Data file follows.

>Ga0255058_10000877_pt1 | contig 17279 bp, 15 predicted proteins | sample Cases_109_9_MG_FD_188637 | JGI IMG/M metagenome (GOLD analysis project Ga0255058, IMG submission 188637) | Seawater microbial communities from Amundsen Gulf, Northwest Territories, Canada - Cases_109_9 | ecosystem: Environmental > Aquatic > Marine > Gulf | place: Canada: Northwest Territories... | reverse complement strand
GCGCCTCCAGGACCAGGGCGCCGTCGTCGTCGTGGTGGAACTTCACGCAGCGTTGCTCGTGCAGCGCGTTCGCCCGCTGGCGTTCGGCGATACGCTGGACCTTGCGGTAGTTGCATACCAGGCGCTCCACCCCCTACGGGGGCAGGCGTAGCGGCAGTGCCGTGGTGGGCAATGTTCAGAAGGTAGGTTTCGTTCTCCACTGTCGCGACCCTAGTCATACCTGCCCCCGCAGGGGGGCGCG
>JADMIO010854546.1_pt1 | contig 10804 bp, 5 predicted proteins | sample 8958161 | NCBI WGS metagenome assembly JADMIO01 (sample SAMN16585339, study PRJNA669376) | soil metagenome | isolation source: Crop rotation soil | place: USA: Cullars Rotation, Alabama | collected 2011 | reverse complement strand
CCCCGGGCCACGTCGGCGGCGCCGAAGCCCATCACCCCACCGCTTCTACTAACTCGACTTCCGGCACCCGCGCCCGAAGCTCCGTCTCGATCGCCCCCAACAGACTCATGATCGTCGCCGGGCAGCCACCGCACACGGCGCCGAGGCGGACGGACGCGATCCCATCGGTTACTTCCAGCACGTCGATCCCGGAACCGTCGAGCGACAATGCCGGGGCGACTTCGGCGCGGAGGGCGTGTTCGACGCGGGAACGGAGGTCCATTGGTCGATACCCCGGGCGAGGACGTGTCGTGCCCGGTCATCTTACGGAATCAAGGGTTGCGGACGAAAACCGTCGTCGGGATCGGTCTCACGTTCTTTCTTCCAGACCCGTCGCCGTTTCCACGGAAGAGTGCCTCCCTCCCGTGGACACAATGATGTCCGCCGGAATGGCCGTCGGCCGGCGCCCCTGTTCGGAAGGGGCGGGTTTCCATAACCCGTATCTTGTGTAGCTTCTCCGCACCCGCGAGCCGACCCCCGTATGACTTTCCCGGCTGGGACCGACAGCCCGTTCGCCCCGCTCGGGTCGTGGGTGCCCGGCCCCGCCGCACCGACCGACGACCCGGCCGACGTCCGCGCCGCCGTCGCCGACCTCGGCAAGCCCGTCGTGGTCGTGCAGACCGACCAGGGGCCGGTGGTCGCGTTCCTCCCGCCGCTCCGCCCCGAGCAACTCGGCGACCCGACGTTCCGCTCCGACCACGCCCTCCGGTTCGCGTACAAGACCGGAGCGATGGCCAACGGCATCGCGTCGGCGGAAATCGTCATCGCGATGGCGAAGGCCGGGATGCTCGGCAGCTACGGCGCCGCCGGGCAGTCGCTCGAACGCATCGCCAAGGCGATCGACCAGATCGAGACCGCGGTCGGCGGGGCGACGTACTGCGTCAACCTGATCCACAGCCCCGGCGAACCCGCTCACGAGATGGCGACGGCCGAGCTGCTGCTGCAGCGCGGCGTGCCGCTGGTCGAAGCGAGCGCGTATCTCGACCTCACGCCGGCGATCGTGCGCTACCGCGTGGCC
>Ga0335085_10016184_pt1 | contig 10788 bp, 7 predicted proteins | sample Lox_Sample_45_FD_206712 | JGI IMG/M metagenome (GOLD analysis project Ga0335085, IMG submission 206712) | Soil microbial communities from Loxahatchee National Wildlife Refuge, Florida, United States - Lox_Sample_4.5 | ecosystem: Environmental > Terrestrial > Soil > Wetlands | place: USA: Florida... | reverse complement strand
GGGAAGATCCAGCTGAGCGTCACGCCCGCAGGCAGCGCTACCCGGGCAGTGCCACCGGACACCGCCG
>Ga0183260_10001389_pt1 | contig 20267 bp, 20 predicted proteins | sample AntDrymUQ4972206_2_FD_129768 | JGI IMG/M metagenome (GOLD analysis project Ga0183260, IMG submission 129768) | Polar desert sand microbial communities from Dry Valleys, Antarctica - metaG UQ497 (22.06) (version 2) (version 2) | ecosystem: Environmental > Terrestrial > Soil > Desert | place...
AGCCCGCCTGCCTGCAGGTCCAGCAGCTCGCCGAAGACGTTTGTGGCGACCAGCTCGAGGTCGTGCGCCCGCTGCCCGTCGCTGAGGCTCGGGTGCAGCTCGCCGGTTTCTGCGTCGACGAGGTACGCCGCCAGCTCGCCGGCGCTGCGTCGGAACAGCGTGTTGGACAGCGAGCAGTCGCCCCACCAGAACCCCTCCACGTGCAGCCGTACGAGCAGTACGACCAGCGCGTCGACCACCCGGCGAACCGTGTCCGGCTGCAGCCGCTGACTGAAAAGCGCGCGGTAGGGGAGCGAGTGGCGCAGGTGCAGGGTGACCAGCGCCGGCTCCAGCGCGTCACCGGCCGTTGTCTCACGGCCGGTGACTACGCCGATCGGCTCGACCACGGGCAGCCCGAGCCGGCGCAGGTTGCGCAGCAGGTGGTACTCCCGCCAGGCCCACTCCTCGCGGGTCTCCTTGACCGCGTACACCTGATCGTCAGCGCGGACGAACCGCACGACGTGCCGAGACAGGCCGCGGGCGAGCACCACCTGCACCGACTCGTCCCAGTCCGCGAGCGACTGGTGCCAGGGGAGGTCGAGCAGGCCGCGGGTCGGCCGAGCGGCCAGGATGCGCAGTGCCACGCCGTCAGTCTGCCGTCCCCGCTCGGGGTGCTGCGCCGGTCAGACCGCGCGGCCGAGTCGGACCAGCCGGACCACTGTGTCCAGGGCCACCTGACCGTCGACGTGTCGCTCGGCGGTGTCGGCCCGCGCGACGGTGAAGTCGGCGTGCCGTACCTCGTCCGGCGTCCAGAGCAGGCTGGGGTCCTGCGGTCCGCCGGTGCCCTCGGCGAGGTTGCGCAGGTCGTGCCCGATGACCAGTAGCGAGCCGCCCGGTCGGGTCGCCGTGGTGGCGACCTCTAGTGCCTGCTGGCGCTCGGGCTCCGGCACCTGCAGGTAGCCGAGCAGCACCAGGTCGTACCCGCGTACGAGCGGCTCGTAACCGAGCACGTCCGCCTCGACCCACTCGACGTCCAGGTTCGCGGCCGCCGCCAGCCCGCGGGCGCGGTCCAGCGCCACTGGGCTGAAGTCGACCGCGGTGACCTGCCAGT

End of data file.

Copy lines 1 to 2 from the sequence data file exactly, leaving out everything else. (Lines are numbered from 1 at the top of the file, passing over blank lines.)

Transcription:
>Ga0255058_10000877_pt1 | contig 17279 bp, 15 predicted proteins | sample Cases_109_9_MG_FD_188637 | JGI IMG/M metagenome (GOLD analysis project Ga0255058, IMG submission 188637) | Seawater microbial communities from Amundsen Gulf, Northwest Territories, Canada - Cases_109_9 | ecosystem: Environmental > Aquatic > Marine > Gulf | place: Canada: Northwest Territories... | reverse complement strand
GCGCCTCCAGGACCAGGGCGCCGTCGTCGTCGTGGTGGAACTTCACGCAGCGTTGCTCGTGCAGCGCGTTCGCCCGCTGGCGTTCGGCGATACGCTGGACCTTGCGGTAGTTGCATACCAGGCGCTCCACCCCCTACGGGGGCAGGCGTAGCGGCAGTGCCGTGGTGGGCAATGTTCAGAAGGTAGGTTTCGTTCTCCACTGTCGCGACCCTAGTCATACCTGCCCCCGCAGGGGGGCGCG